Effect of animal pollination on population structure and diversity of plants

Presenter: Alicia Toon, The University of Queensland

Abstract: Plant-pollinator interactions play an important role in the diversification of both groups. Pollinators are thought to affect gene flow and population connectivity in some species to the extent that they have been implicated in speciation, but this has rarely been demonstrated. I will present results from two native plant systems: poison peas and cycads, showing how species interactions can affect population structure and connectivity and potentially influence diversification in both flowering plants and gymnosperms. 


Morphology in the age of genomics: A deep-time map of evolution

Presenter: Dr Thomas Guillerme, The University of Queensland

Abstract: Only morphological data can help us link fossil and living species data in evolutionary studies. I will present a series of new methodological developments to incorporate fossil data analysis through the example of mammalian evolution across the Cretaceous-Paleogene (K-Pg) mass extinction 66 million years ago. Our results contradict the popular theory that dinosaurs were restricting mammalian evolution, and that their extinction liberated ecological niches for mammals.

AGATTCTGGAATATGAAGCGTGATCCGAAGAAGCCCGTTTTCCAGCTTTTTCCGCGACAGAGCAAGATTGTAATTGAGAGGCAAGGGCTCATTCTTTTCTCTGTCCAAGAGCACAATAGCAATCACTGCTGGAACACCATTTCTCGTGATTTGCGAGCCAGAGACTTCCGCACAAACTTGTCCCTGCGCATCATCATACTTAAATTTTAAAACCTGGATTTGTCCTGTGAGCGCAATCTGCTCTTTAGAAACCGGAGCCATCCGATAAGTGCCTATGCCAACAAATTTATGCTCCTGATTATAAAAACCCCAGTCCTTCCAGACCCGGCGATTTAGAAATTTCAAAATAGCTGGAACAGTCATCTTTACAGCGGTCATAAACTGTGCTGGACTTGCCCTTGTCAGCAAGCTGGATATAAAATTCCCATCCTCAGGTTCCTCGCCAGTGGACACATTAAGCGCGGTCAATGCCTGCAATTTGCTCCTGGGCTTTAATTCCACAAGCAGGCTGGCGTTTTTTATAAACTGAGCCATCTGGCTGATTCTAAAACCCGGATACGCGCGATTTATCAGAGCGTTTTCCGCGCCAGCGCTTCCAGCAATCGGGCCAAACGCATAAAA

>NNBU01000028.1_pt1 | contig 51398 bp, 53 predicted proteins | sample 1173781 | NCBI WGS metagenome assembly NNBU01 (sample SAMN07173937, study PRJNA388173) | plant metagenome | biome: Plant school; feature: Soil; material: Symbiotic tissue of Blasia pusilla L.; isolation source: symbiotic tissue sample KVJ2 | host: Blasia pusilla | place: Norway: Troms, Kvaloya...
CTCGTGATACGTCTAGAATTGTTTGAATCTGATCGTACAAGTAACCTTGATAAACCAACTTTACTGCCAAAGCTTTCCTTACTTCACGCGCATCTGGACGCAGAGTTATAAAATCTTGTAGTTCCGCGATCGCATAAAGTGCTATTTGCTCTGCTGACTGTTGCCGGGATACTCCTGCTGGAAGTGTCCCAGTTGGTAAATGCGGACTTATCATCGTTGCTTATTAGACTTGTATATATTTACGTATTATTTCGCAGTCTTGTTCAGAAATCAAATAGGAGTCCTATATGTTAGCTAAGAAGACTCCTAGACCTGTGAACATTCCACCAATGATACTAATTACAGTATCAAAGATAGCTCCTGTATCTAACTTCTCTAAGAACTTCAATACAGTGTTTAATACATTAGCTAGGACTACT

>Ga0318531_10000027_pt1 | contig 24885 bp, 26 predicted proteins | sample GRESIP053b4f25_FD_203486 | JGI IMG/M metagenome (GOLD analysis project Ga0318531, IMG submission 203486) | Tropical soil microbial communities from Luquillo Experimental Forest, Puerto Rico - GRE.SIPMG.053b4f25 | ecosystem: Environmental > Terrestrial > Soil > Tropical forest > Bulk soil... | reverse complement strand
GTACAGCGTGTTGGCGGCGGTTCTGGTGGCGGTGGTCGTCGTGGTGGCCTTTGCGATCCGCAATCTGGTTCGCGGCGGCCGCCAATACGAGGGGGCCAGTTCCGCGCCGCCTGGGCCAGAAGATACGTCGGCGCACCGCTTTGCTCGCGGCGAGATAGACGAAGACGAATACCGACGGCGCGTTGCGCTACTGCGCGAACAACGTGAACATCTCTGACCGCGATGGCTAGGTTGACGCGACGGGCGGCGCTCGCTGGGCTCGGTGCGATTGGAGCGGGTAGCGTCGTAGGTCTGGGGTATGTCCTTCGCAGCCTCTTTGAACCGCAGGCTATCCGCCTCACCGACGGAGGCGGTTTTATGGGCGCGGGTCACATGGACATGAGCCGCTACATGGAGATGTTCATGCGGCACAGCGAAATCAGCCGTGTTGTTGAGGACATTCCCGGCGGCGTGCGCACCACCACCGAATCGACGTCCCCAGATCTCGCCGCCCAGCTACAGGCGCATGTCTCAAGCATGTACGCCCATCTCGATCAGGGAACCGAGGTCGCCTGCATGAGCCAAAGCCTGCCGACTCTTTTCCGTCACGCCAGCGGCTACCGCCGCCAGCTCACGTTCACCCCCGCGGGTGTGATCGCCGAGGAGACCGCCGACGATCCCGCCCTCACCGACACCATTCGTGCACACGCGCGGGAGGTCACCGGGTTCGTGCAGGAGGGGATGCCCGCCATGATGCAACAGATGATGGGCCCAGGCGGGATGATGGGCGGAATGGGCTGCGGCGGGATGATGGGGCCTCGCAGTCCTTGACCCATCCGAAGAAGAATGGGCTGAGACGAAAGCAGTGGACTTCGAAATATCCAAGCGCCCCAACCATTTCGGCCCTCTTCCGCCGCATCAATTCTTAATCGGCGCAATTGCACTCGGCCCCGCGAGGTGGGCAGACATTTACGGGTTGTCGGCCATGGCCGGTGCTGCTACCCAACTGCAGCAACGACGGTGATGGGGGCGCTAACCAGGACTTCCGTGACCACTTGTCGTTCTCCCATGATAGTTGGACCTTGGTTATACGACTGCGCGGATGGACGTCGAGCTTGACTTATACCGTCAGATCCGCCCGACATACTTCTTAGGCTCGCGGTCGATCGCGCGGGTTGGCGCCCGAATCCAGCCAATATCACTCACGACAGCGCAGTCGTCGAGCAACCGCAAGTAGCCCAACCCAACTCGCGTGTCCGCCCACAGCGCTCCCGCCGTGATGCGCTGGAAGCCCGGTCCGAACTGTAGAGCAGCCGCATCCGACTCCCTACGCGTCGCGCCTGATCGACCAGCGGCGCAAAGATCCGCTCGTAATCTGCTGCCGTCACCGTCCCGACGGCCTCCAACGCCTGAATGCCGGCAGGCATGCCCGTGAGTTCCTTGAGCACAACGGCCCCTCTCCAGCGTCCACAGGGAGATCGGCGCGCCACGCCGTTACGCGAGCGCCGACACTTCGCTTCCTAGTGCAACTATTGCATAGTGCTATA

Applications of population genetics to insects, plants and their interactions

Presenter: Dr James Hereward, The University of Queensland

Abstract: The interactions between specialist herbivorous insects and their plant hosts are responsible for a large portion of biodiversity largely due to speciation associated with host plant shifts. On the other hand, generalist insects pose a number of problems in interpreting their ecology and evolution. I will discuss some of the insights gained into these insect plant interactions using a population genetics approach.


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